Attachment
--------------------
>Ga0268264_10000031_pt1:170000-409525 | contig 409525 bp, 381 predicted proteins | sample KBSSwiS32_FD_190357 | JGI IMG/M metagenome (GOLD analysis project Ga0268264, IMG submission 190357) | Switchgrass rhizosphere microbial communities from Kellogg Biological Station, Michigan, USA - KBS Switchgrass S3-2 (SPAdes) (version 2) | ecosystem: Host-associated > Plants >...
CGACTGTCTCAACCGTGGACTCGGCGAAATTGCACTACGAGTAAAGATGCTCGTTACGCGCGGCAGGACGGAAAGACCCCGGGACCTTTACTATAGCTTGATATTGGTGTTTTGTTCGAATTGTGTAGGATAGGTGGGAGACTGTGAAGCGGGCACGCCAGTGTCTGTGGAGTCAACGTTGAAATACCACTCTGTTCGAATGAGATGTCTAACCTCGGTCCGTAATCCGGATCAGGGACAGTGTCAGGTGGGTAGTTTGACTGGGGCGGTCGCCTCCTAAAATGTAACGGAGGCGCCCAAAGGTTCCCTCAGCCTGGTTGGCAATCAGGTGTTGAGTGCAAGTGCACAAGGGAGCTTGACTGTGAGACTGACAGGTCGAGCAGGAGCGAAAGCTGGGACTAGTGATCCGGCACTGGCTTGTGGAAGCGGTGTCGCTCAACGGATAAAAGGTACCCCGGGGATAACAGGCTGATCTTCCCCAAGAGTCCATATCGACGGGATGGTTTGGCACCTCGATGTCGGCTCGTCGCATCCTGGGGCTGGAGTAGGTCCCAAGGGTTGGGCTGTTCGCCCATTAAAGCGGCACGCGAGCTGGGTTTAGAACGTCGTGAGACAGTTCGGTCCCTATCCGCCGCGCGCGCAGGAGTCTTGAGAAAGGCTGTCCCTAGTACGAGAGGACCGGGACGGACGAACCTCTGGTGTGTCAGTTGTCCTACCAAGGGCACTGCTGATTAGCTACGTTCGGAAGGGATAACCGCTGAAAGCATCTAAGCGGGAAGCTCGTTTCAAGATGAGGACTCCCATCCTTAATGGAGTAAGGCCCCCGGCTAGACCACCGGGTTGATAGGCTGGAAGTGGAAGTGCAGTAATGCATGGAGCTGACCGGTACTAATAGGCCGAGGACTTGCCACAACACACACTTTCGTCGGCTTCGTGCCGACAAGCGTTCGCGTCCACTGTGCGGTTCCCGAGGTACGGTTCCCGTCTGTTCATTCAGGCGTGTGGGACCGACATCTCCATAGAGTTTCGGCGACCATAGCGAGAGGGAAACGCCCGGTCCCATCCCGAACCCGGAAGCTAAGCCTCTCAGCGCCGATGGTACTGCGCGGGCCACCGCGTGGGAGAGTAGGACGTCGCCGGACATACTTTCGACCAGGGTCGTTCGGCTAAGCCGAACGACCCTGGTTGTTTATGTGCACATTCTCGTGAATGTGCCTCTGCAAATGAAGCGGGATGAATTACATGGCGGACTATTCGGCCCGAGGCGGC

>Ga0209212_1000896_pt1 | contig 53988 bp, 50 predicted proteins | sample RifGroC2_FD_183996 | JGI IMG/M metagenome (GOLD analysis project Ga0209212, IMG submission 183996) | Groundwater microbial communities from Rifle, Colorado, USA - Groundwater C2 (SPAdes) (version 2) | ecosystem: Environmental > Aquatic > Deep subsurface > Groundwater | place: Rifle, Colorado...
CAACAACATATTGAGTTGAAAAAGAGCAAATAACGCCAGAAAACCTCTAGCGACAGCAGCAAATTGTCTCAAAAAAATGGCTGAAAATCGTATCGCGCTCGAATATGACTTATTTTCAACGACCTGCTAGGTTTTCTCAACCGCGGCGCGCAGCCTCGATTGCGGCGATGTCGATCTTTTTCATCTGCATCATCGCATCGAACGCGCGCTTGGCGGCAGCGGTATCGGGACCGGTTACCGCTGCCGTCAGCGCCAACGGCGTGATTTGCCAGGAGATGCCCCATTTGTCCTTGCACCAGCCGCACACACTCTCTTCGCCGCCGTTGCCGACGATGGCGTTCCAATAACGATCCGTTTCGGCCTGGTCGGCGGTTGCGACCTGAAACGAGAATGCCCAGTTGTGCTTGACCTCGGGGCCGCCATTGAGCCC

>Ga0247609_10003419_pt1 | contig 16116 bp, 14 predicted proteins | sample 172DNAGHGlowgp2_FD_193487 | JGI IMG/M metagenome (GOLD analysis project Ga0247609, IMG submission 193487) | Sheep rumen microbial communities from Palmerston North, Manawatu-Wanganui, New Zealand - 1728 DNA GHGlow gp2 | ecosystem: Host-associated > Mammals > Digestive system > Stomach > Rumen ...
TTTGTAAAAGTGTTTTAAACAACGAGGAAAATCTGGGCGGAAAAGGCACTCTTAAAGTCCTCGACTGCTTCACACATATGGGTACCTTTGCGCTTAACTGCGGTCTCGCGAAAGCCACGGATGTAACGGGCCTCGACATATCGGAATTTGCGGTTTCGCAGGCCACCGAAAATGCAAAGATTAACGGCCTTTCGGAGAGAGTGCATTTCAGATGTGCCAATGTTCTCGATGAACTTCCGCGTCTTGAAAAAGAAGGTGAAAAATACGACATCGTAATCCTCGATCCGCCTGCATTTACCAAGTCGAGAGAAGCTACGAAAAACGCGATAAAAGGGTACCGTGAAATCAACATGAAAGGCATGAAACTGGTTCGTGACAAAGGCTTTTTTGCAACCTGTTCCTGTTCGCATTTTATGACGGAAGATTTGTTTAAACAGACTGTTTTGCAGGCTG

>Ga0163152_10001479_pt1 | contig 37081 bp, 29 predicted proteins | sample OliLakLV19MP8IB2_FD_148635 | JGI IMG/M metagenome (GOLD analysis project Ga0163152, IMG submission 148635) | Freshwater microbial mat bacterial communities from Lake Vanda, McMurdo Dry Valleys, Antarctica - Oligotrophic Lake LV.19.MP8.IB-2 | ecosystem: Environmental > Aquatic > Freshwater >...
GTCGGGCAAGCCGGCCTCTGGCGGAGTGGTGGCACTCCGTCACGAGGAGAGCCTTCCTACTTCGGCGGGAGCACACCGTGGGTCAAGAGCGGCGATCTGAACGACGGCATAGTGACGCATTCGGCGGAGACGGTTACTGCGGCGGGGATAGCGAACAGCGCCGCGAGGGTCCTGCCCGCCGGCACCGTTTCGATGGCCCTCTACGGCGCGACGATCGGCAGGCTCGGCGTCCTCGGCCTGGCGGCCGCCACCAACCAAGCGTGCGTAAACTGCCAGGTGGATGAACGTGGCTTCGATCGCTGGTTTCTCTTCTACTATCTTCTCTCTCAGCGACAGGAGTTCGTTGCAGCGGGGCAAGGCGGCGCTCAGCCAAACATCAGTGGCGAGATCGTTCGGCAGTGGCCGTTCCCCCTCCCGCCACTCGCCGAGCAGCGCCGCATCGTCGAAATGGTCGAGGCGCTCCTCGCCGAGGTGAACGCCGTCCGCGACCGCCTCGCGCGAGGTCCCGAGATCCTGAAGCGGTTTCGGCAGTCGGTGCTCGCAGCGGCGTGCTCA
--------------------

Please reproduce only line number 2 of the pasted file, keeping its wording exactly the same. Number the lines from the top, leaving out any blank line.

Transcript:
CGACTGTCTCAACCGTGGACTCGGCGAAATTGCACTACGAGTAAAGATGCTCGTTACGCGCGGCAGGACGGAAAGACCCCGGGACCTTTACTATAGCTTGATATTGGTGTTTTGTTCGAATTGTGTAGGATAGGTGGGAGACTGTGAAGCGGGCACGCCAGTGTCTGTGGAGTCAACGTTGAAATACCACTCTGTTCGAATGAGATGTCTAACCTCGGTCCGTAATCCGGATCAGGGACAGTGTCAGGTGGGTAGTTTGACTGGGGCGGTCGCCTCCTAAAATGTAACGGAGGCGCCCAAAGGTTCCCTCAGCCTGGTTGGCAATCAGGTGTTGAGTGCAAGTGCACAAGGGAGCTTGACTGTGAGACTGACAGGTCGAGCAGGAGCGAAAGCTGGGACTAGTGATCCGGCACTGGCTTGTGGAAGCGGTGTCGCTCAACGGATAAAAGGTACCCCGGGGATAACAGGCTGATCTTCCCCAAGAGTCCATATCGACGGGATGGTTTGGCACCTCGATGTCGGCTCGTCGCATCCTGGGGCTGGAGTAGGTCCCAAGGGTTGGGCTGTTCGCCCATTAAAGCGGCACGCGAGCTGGGTTTAGAACGTCGTGAGACAGTTCGGTCCCTATCCGCCGCGCGCGCAGGAGTCTTGAGAAAGGCTGTCCCTAGTACGAGAGGACCGGGACGGACGAACCTCTGGTGTGTCAGTTGTCCTACCAAGGGCACTGCTGATTAGCTACGTTCGGAAGGGATAACCGCTGAAAGCATCTAAGCGGGAAGCTCGTTTCAAGATGAGGACTCCCATCCTTAATGGAGTAAGGCCCCCGGCTAGACCACCGGGTTGATAGGCTGGAAGTGGAAGTGCAGTAATGCATGGAGCTGACCGGTACTAATAGGCCGAGGACTTGCCACAACACACACTTTCGTCGGCTTCGTGCCGACAAGCGTTCGCGTCCACTGTGCGGTTCCCGAGGTACGGTTCCCGTCTGTTCATTCAGGCGTGTGGGACCGACATCTCCATAGAGTTTCGGCGACCATAGCGAGAGGGAAACGCCCGGTCCCATCCCGAACCCGGAAGCTAAGCCTCTCAGCGCCGATGGTACTGCGCGGGCCACCGCGTGGGAGAGTAGGACGTCGCCGGACATACTTTCGACCAGGGTCGTTCGGCTAAGCCGAACGACCCTGGTTGTTTATGTGCACATTCTCGTGAATGTGCCTCTGCAAATGAAGCGGGATGAATTACATGGCGGACTATTCGGCCCGAGGCGGC